In a survey of over 1000 boys and young men by stem4, researchers found that fear or shame of feeling or being perceived as ‘weak’ is meaning many young boys and men are not seeking help for their mental health problems. The research also found that many are not given the help, even when they do ask for it.

“As you get older no one cares about your mental health, so you say you're OK when you're not, because you're supposed to be a man. And men aren't supposed to have emotions. Parents push toxic masculinity onto their children. It messes their head up later in life. But who really cares that we're suffering?” 16-year-old schoolboy, London.

Of those surveyed, over a third (37%) between the ages of 14 and 21 expressed that they were currently experiencing mental health difficulties

Out of this percentage, over half had not spoken to anyone in their life about how they were feeling, only 21% were receiving treatment and a further 29% has asked for help but were receiving no treatment.

The survey revealed that the most prevalent mental health difficulties were:

  • stress (47%)
  • depression or low mood (33%)
  • anxiety (27%)

While other commonly mentioned problems included:

  • eating disorders (11%)
  • anger and behavioural problems (10%)
  • self-harming behaviours (9%)

Most worryingly, researchers for stem4 found that nearly half (46%) of respondents wouldn’t ask for help if they were upset, anxious or depressed, even if things were to get ‘really bad’. The survey asked respondents why they might not seek help when feeling the aforementioned issues; 36% said they didn’t have the courage, 32% said they ‘didn’t want to make a fuss’ and 30% sad they would feel weak or ashamed. Over 20% said they were worried about being ridiculed if others found out, or that people would think less of them, and 14% said doing so would make them feel ‘less masculine’.

“There is support, but it's difficult to talk about mental health issues when you get laughed at.” 16-year-old Schoolboy, Northeast.

15% said they don’t know how to ask for help

The survey also focused on how societal and cultural factors might affect boys and young men and how this interacts with how they perceive mental health. Many said they felt boys and young men are consistently negatively portrayed in the media, and almost half (46%) articulated feeling ‘pressure from peers to behave in a dominant, masculine way’, and that this had a negative impact on their mental health.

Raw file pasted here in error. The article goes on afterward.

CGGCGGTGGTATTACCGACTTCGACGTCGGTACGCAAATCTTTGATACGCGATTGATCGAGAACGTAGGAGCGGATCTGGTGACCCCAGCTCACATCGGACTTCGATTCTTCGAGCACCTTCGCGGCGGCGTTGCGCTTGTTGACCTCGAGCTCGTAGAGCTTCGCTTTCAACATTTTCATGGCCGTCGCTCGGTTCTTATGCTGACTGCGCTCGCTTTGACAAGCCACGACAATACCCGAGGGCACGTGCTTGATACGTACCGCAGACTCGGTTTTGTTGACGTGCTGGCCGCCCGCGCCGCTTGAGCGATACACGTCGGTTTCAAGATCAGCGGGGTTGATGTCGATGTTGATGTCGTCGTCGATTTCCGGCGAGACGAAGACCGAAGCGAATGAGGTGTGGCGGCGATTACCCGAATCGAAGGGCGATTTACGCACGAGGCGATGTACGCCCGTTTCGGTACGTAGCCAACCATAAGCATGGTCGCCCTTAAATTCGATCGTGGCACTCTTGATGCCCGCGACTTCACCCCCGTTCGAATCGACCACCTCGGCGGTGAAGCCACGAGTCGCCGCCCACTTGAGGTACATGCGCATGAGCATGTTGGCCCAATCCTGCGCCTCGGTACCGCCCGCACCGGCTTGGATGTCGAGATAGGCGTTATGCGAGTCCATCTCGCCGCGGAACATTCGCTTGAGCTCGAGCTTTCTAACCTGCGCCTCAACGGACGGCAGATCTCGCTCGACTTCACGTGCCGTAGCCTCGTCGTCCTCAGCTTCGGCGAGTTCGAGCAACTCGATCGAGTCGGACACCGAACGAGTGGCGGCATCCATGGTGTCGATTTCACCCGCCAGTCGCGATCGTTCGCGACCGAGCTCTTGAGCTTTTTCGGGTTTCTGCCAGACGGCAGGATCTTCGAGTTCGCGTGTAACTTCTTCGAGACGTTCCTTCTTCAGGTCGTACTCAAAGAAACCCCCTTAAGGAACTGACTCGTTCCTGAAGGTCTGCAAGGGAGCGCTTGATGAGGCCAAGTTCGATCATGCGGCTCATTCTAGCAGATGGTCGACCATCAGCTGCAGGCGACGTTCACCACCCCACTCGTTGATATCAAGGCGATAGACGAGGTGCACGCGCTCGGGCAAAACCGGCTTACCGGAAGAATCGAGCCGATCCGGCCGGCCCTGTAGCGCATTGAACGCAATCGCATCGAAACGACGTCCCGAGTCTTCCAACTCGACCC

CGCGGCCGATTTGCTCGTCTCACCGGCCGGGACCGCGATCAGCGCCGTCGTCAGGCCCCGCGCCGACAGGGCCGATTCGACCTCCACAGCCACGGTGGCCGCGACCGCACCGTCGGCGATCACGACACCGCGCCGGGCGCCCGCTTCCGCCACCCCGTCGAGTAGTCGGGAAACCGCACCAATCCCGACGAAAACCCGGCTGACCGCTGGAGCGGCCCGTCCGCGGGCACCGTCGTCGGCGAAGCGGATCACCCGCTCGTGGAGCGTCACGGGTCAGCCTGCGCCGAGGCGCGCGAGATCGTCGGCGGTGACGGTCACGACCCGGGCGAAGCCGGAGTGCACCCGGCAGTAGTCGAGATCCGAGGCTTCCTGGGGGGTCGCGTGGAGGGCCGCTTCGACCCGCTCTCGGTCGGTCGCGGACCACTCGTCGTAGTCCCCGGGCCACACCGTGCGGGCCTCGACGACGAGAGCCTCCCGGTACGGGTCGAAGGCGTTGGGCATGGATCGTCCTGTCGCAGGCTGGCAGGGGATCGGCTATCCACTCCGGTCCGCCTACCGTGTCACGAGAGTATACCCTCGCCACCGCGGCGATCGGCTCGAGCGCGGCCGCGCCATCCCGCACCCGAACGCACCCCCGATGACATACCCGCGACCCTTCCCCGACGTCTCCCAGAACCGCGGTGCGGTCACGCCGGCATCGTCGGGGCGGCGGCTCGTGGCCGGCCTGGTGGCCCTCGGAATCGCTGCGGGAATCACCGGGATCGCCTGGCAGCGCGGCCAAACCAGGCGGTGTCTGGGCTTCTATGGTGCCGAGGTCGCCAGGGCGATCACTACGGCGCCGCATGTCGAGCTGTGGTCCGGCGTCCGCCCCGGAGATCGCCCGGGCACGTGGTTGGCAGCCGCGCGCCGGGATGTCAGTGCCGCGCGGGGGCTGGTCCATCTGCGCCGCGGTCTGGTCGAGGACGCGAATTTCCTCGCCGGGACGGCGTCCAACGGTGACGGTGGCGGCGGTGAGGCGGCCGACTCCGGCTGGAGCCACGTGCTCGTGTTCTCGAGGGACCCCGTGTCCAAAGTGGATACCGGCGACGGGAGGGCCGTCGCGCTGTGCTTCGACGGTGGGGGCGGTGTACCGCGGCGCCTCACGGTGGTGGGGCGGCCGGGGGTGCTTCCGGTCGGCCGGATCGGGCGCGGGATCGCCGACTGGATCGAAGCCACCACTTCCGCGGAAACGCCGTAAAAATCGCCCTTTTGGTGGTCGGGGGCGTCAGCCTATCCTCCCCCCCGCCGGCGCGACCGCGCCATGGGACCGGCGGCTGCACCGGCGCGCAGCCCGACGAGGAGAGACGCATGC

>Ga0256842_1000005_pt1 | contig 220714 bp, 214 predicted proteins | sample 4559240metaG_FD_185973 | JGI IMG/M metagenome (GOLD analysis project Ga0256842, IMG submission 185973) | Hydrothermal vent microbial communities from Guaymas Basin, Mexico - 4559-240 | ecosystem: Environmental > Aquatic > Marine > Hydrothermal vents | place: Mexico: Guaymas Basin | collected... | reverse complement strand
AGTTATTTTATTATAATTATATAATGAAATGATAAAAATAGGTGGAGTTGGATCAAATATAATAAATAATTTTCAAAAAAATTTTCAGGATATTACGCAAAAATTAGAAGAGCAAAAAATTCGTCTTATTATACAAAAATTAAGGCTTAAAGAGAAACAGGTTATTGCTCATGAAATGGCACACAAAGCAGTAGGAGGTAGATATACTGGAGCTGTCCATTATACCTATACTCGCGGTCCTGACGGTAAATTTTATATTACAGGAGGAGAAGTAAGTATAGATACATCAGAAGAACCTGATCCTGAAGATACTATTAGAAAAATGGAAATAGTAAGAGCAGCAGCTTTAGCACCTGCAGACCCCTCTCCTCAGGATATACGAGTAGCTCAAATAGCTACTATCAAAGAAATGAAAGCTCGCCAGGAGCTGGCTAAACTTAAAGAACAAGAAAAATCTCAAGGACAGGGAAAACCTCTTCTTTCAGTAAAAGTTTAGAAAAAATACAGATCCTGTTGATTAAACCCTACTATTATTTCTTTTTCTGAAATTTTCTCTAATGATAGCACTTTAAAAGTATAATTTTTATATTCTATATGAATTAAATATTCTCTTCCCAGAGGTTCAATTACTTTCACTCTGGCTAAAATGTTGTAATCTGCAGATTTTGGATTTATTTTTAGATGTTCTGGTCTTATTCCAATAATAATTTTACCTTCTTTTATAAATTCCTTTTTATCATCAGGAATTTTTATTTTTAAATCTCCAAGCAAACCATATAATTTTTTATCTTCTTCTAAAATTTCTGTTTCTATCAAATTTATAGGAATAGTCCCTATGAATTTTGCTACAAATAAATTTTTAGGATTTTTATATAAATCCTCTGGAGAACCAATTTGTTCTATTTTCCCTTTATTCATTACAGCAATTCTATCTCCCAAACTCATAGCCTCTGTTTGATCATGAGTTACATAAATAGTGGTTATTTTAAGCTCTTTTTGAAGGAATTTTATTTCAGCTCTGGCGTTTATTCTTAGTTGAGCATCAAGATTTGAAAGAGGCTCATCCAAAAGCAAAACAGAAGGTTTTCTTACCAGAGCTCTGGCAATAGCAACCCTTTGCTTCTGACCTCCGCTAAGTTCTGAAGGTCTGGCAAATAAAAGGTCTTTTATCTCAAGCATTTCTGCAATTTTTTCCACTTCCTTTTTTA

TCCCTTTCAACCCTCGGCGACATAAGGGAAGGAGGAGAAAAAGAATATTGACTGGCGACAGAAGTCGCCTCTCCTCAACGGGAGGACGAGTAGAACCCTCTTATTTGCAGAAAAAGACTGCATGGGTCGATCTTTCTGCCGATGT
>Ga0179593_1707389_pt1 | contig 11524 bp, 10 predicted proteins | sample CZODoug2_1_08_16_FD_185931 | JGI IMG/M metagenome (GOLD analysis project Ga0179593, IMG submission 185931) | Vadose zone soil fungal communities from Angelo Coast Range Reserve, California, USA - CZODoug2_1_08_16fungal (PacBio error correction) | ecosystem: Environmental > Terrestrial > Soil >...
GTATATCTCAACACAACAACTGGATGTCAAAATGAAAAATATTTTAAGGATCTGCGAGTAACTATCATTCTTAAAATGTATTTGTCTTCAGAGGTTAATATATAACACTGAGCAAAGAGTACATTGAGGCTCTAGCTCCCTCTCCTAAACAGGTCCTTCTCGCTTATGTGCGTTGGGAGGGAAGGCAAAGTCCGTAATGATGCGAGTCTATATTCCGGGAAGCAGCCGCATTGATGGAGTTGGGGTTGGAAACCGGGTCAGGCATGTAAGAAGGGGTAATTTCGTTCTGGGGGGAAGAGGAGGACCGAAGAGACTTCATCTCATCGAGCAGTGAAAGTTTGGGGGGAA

Interestingly, the survey identified that a quarter of young boys and men felt that being associated with peers who treat girls and women disrespectfully was a factor that was most likely to damage their mental health. Other prevalent factors were: loneliness, bullying, and pressure around body image or feeling like they have to have a ‘good’ body.

CEO and founder of stem4, Consultan Clinical Psychologist, Dr Nihara Krause, said of this recent research, “We live in a culture that puts huge pressure on boys and young men to behave in particular ways, many of them damaging to their mental health. Our survey shows exactly why this is so damaging, with many suffering in silence, even when they’re approaching crisis point. If we’re going to tackle boys and young men’s mental health, we have to address the cultural blind spots to male mental health. It’s also time to start listening properly to boys and men, understand how they express their needs, and provide services that will benefit them.”

Only 37% of boys surveyed said they would feel able to approach their family if they were experiencing mental health problems and in turn, 72% of parents say they feel ill-equipped to manage their child’s mental health difficulties or know how to respond. Services such as CAMHS are under more pressure than ever to deal with this mounting crisis and many parents say they are being left to fend for themselves, without the skill or knowledge necessary.

The survey came up with the following positive steps that should be put in place to improve and protect the mental health of young boys and men:

  • Regular mental health check-ups (just like going to the dentist)
  • Safe places in which to ask for help
  • One-on-one in person treatment to speak to therapists, not group sessions
  • Better PSHE education in schools, not from a textbook, with practical guidance on how to ask for help
  • Education for families on how to spot early signs of mental ill health, and how to talk to their children
  • Better, faster access to treatment
  • Recognition that loneliness is real for boys and young men, and that they are not a tough as they portray

As Dr Krause also pointed out, this survey is evidence of just how much pressure boys and young men are under to behave in a way that is considered ‘masculine’ or ‘manly’, which frequently boils down to ‘not behaving like a girl/woman’, ‘not seeming weak’. The pressure of hyper-masculinity and toxic masculinity debilitates men from seeking the help they so desperately need, even when they are reaching crisis; as such, in order to address the mental health crisis facing young boys and men today we must address this first.